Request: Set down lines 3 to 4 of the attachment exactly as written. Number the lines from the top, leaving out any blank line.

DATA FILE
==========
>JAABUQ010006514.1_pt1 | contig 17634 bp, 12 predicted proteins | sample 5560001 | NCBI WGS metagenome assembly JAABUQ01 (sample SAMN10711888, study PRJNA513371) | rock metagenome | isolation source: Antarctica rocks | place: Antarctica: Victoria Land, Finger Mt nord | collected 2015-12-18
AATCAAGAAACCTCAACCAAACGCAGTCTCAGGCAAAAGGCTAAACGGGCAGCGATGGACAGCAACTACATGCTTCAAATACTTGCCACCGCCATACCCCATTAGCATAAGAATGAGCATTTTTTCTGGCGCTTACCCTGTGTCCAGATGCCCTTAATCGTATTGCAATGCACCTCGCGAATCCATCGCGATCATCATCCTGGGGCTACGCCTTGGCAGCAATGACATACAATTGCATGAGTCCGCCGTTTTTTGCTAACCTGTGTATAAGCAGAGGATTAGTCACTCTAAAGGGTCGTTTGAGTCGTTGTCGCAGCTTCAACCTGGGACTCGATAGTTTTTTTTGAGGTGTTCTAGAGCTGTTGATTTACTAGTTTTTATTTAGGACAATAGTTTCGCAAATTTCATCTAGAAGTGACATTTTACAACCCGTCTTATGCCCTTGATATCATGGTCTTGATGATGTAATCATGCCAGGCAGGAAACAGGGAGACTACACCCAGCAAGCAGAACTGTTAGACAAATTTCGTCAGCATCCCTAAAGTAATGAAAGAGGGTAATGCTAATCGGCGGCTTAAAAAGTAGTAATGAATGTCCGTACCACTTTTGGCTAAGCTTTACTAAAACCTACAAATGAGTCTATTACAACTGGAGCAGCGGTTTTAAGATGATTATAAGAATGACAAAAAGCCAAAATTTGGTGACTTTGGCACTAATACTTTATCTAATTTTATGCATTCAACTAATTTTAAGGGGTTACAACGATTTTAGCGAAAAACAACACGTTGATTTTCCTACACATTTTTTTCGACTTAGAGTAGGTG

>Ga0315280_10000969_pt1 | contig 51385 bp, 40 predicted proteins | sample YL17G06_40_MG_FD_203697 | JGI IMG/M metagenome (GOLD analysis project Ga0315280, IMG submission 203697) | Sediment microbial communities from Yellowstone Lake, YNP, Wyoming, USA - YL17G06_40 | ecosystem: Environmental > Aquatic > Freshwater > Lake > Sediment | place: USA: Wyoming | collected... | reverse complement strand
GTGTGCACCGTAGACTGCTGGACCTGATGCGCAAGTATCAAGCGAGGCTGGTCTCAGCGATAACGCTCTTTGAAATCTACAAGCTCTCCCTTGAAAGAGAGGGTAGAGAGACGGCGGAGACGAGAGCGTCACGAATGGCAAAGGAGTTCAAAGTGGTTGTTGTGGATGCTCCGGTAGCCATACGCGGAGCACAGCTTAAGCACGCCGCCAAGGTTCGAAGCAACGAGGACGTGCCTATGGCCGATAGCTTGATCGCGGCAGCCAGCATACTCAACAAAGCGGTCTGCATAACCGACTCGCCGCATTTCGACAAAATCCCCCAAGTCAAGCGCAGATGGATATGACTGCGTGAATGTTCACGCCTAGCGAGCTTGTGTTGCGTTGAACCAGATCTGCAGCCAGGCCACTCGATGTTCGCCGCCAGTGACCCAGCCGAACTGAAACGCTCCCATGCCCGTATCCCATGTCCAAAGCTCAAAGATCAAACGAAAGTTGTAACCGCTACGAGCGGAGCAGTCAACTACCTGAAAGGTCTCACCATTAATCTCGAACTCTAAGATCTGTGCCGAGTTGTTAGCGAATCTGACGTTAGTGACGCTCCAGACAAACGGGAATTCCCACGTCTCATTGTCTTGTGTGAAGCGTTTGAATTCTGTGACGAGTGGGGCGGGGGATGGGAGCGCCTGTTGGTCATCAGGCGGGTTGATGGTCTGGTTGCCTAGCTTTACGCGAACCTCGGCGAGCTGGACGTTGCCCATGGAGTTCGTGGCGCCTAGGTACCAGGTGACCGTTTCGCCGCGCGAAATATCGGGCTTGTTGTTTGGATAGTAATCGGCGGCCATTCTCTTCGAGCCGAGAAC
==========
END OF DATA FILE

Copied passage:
>Ga0315280_10000969_pt1 | contig 51385 bp, 40 predicted proteins | sample YL17G06_40_MG_FD_203697 | JGI IMG/M metagenome (GOLD analysis project Ga0315280, IMG submission 203697) | Sediment microbial communities from Yellowstone Lake, YNP, Wyoming, USA - YL17G06_40 | ecosystem: Environmental > Aquatic > Freshwater > Lake > Sediment | place: USA: Wyoming | collected... | reverse complement strand
GTGTGCACCGTAGACTGCTGGACCTGATGCGCAAGTATCAAGCGAGGCTGGTCTCAGCGATAACGCTCTTTGAAATCTACAAGCTCTCCCTTGAAAGAGAGGGTAGAGAGACGGCGGAGACGAGAGCGTCACGAATGGCAAAGGAGTTCAAAGTGGTTGTTGTGGATGCTCCGGTAGCCATACGCGGAGCACAGCTTAAGCACGCCGCCAAGGTTCGAAGCAACGAGGACGTGCCTATGGCCGATAGCTTGATCGCGGCAGCCAGCATACTCAACAAAGCGGTCTGCATAACCGACTCGCCGCATTTCGACAAAATCCCCCAAGTCAAGCGCAGATGGATATGACTGCGTGAATGTTCACGCCTAGCGAGCTTGTGTTGCGTTGAACCAGATCTGCAGCCAGGCCACTCGATGTTCGCCGCCAGTGACCCAGCCGAACTGAAACGCTCCCATGCCCGTATCCCATGTCCAAAGCTCAAAGATCAAACGAAAGTTGTAACCGCTACGAGCGGAGCAGTCAACTACCTGAAAGGTCTCACCATTAATCTCGAACTCTAAGATCTGTGCCGAGTTGTTAGCGAATCTGACGTTAGTGACGCTCCAGACAAACGGGAATTCCCACGTCTCATTGTCTTGTGTGAAGCGTTTGAATTCTGTGACGAGTGGGGCGGGGGATGGGAGCGCCTGTTGGTCATCAGGCGGGTTGATGGTCTGGTTGCCTAGCTTTACGCGAACCTCGGCGAGCTGGACGTTGCCCATGGAGTTCGTGGCGCCTAGGTACCAGGTGACCGTTTCGCCGCGCGAAATATCGGGCTTGTTGTTTGGATAGTAATCGGCGGCCATTCTCTTCGAGCCGAGAAC